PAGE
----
Mitochondrial disorders are an increasingly recognized cause of heart dysfunction, with the primary manifestations being cardiomyopathy and conduction defects. This review focuses on the complex genetics of mitochondrial disease and recently discovered conditions that affect mitochondrial function.
Next-generation sequencing techniques, especially whole-exome sequencing, have led to the discovery of a number of conditions that cause mitochondrial dysfunction and subsequent cardiac abnormalities. Nuclear DNA defects are the main cause of mitochondrial disease in children, with disease pathogenesis being related to either abnormalities in specific mitochondrial electron transport chain subunits or in proteins related to subunit or mitochondrial DNA maintenance, mitochondrial protein translation, lipid bilayer structure, or other aspects of mitochondrial function.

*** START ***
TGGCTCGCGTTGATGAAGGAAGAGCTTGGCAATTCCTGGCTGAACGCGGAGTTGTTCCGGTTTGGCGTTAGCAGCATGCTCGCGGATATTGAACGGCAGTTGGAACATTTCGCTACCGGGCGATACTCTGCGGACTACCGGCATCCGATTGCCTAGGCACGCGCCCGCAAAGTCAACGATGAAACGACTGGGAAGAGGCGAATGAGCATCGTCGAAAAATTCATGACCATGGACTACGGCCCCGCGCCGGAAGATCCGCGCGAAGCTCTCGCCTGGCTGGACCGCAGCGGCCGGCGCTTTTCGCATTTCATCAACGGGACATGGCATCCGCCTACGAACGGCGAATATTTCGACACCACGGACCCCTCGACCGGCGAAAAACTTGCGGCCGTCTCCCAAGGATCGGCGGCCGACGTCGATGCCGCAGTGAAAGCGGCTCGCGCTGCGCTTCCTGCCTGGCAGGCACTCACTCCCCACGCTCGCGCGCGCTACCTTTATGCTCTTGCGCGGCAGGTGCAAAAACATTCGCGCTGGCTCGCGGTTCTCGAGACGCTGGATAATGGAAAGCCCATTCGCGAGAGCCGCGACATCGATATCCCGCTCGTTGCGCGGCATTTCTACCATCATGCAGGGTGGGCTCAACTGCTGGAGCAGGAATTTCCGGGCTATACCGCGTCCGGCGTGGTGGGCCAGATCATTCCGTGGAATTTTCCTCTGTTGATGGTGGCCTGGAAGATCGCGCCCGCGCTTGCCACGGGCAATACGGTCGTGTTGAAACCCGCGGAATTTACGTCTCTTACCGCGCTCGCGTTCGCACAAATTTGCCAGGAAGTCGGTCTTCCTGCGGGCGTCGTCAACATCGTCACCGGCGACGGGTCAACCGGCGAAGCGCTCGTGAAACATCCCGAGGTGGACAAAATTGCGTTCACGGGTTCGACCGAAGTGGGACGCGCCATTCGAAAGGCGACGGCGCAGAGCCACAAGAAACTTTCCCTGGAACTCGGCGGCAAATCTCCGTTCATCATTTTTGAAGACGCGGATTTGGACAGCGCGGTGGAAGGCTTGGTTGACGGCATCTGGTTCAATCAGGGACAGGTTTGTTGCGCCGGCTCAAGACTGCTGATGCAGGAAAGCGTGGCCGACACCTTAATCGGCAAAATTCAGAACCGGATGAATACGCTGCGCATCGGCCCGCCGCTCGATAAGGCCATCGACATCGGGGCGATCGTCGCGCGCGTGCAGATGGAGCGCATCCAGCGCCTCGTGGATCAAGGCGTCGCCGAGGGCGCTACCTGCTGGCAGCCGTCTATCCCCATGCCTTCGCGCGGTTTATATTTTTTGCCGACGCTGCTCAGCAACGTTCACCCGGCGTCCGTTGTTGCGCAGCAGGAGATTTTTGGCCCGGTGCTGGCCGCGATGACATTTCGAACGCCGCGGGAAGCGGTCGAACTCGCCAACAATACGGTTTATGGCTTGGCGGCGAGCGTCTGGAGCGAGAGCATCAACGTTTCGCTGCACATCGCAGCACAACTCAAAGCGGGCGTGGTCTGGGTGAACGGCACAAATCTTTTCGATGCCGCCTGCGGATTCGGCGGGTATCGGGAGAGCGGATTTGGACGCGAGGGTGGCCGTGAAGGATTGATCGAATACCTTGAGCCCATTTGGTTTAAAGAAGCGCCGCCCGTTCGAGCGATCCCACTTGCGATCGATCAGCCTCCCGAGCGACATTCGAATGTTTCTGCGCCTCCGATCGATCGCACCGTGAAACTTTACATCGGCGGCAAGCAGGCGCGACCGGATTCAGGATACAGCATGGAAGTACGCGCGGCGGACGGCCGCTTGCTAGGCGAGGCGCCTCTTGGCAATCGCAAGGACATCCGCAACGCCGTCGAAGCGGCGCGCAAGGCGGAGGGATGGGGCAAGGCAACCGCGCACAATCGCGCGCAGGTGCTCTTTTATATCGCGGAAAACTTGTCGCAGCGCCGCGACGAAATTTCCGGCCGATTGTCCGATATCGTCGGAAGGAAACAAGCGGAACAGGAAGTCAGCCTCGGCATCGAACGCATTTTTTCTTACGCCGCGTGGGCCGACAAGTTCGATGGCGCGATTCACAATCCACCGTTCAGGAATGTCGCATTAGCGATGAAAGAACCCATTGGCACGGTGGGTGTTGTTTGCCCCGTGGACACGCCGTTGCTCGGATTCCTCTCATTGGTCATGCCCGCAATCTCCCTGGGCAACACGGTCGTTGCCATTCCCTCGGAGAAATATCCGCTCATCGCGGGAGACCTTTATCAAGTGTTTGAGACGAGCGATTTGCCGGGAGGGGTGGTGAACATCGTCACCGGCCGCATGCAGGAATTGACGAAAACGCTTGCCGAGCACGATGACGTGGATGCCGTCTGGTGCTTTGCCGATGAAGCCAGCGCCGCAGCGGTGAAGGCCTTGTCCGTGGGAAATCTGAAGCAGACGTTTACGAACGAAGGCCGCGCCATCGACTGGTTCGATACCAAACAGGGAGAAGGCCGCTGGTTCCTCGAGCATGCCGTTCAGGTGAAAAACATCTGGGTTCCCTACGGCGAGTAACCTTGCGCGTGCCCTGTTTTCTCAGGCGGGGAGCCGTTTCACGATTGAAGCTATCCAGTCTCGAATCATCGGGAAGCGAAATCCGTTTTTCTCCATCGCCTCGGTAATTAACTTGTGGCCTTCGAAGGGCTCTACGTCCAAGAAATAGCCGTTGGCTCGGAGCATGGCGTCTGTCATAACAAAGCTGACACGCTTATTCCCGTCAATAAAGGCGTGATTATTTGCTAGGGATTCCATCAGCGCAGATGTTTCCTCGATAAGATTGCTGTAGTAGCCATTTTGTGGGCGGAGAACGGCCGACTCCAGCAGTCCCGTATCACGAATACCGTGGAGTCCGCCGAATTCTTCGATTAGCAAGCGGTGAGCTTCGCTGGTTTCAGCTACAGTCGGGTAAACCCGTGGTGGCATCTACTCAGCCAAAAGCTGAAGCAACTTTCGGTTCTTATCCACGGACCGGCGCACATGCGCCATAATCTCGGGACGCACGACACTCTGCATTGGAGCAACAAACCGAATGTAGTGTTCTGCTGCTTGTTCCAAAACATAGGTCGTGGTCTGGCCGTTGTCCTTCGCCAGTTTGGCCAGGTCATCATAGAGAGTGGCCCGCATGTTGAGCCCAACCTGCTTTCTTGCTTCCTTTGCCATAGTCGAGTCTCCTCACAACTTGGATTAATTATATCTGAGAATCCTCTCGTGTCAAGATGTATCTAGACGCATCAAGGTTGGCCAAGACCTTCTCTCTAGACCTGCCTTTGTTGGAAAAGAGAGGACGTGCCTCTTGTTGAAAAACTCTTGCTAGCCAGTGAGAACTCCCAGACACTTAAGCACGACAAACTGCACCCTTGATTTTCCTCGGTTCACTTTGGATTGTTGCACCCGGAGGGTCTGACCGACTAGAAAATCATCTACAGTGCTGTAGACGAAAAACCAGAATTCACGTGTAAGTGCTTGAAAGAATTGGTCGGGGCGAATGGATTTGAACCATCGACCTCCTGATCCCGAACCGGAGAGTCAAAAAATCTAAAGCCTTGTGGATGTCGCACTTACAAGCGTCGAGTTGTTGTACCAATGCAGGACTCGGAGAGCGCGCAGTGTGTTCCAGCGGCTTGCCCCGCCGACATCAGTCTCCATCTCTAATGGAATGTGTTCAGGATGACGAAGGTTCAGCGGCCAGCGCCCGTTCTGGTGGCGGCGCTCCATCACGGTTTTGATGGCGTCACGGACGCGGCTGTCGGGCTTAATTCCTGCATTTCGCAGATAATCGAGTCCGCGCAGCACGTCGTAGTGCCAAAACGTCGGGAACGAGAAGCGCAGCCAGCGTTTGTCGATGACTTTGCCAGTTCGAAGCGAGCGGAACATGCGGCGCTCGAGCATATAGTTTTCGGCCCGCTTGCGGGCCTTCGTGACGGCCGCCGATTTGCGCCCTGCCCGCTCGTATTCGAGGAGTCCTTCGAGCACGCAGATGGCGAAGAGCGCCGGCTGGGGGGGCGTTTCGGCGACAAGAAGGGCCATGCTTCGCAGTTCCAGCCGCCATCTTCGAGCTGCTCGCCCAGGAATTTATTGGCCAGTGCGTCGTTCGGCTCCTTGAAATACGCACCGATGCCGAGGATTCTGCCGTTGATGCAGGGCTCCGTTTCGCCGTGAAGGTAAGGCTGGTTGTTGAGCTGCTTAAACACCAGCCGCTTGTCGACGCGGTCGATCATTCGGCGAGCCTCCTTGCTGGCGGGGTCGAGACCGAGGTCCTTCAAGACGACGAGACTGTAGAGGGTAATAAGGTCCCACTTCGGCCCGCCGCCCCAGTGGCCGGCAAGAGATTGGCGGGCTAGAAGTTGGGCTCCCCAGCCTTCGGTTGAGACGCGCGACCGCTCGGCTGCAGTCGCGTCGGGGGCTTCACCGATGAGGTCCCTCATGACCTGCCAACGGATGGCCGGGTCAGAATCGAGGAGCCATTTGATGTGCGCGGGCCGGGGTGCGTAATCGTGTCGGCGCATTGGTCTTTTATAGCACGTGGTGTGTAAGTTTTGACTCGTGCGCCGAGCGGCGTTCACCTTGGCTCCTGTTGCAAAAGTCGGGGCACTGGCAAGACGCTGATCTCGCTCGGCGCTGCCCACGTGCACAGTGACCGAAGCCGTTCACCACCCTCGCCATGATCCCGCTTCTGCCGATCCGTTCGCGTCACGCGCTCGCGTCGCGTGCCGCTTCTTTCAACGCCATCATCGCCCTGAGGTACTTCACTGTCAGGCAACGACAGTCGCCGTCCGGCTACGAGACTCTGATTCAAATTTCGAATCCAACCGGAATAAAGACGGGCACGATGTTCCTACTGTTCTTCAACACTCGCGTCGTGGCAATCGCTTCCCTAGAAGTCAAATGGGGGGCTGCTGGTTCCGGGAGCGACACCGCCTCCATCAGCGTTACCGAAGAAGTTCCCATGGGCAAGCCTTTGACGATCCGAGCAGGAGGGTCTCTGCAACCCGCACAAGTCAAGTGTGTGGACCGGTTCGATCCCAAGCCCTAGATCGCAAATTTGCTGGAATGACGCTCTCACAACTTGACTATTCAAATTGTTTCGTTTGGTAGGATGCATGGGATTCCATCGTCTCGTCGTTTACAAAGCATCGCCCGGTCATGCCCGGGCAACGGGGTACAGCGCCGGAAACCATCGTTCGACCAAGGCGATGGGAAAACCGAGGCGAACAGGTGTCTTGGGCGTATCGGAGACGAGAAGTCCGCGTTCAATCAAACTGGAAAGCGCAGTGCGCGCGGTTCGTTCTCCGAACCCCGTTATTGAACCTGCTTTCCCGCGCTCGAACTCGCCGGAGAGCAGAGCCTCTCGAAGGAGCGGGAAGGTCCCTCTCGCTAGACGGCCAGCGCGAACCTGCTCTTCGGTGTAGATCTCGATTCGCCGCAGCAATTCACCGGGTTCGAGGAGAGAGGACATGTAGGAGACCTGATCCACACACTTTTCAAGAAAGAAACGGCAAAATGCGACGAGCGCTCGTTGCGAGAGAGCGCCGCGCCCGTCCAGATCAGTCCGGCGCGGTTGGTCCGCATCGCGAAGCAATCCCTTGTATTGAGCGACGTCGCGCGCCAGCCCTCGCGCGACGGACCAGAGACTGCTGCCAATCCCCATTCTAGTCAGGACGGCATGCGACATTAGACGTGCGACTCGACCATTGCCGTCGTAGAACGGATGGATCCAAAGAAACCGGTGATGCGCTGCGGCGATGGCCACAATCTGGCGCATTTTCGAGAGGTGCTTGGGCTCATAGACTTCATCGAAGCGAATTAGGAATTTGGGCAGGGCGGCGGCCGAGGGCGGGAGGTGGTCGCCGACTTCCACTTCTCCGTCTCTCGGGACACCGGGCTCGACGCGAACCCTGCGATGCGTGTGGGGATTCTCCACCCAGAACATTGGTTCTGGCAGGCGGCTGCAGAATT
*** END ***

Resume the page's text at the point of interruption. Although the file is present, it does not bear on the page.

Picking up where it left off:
Currently, symptomatic therapy using standard medications targeting relief of complications is the primary approach to treatment. There are no US Food and Drug Administration-approved therapies for the specific treatment of mitochondrial disease. However, on the basis of recent advances in understanding of the pathophysiology of these complex disorders, various novel approaches are either in clinical trials or in development.
Department of Pediatrics, Stanford University, Stanford, California, USA
Correspondence to Gregory M. Enns, MB, Ch.B, Department of Pediatrics, Stanford University, 300 Pasteur Drive, H-315, Stanford, CA 94305-5208, USA. Tel: +1 650 498 5798; e-mail: email@example.com